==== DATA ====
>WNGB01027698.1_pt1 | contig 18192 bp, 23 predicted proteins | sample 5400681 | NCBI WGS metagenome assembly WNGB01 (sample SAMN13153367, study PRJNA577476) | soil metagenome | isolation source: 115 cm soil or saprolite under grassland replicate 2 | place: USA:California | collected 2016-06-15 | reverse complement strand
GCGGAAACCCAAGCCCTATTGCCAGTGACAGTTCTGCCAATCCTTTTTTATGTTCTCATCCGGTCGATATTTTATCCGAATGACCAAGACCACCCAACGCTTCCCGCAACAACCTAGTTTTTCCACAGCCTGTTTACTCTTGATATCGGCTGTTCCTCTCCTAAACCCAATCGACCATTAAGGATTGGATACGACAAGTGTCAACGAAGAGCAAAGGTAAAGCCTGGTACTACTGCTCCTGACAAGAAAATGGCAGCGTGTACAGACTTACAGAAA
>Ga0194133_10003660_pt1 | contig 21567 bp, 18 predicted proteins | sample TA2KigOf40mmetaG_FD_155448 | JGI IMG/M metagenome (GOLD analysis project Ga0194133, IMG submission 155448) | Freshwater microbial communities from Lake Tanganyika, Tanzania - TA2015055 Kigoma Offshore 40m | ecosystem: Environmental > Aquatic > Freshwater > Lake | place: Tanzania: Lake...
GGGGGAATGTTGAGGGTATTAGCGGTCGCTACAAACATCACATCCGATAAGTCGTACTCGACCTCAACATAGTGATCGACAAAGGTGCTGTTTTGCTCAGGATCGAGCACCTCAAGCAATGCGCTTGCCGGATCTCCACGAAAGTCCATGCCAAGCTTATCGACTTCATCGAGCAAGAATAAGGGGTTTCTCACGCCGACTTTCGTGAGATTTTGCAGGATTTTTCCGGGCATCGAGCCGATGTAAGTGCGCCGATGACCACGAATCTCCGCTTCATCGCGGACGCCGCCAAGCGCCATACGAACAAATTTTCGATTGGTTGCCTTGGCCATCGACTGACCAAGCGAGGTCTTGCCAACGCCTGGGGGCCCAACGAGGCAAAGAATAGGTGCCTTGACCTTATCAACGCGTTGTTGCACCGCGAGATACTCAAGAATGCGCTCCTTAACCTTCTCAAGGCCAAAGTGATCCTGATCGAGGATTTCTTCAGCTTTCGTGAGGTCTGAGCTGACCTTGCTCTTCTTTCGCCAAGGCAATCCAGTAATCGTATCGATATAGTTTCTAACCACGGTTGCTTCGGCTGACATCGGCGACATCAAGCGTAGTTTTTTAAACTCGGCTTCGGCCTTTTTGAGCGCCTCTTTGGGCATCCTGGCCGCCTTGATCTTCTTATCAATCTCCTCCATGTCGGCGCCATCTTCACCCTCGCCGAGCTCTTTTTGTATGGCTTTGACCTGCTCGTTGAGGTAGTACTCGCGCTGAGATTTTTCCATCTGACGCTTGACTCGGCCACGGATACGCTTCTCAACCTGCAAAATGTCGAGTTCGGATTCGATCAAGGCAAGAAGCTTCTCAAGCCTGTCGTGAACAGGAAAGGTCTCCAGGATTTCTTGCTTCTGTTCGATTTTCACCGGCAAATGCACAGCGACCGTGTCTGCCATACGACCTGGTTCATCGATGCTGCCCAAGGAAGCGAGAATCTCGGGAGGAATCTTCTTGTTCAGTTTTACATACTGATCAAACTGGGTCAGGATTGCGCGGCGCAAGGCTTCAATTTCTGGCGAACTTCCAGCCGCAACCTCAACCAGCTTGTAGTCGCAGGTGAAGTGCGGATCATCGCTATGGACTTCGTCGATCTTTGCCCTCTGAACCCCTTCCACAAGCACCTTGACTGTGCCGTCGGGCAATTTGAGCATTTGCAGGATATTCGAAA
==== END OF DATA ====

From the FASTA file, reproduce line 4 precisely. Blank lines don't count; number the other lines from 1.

GGGGGAATGTTGAGGGTATTAGCGGTCGCTACAAACATCACATCCGATAAGTCGTACTCGACCTCAACATAGTGATCGACAAAGGTGCTGTTTTGCTCAGGATCGAGCACCTCAAGCAATGCGCTTGCCGGATCTCCACGAAAGTCCATGCCAAGCTTATCGACTTCATCGAGCAAGAATAAGGGGTTTCTCACGCCGACTTTCGTGAGATTTTGCAGGATTTTTCCGGGCATCGAGCCGATGTAAGTGCGCCGATGACCACGAATCTCCGCTTCATCGCGGACGCCGCCAAGCGCCATACGAACAAATTTTCGATTGGTTGCCTTGGCCATCGACTGACCAAGCGAGGTCTTGCCAACGCCTGGGGGCCCAACGAGGCAAAGAATAGGTGCCTTGACCTTATCAACGCGTTGTTGCACCGCGAGATACTCAAGAATGCGCTCCTTAACCTTCTCAAGGCCAAAGTGATCCTGATCGAGGATTTCTTCAGCTTTCGTGAGGTCTGAGCTGACCTTGCTCTTCTTTCGCCAAGGCAATCCAGTAATCGTATCGATATAGTTTCTAACCACGGTTGCTTCGGCTGACATCGGCGACATCAAGCGTAGTTTTTTAAACTCGGCTTCGGCCTTTTTGAGCGCCTCTTTGGGCATCCTGGCCGCCTTGATCTTCTTATCAATCTCCTCCATGTCGGCGCCATCTTCACCCTCGCCGAGCTCTTTTTGTATGGCTTTGACCTGCTCGTTGAGGTAGTACTCGCGCTGAGATTTTTCCATCTGACGCTTGACTCGGCCACGGATACGCTTCTCAACCTGCAAAATGTCGAGTTCGGATTCGATCAAGGCAAGAAGCTTCTCAAGCCTGTCGTGAACAGGAAAGGTCTCCAGGATTTCTTGCTTCTGTTCGATTTTCACCGGCAAATGCACAGCGACCGTGTCTGCCATACGACCTGGTTCATCGATGCTGCCCAAGGAAGCGAGAATCTCGGGAGGAATCTTCTTGTTCAGTTTTACATACTGATCAAACTGGGTCAGGATTGCGCGGCGCAAGGCTTCAATTTCTGGCGAACTTCCAGCCGCAACCTCAACCAGCTTGTAGTCGCAGGTGAAGTGCGGATCATCGCTATGGACTTCGTCGATCTTTGCCCTCTGAACCCCTTCCACAAGCACCTTGACTGTGCCGTCGGGCAATTTGAGCATTTGCAGGATATTCGAAA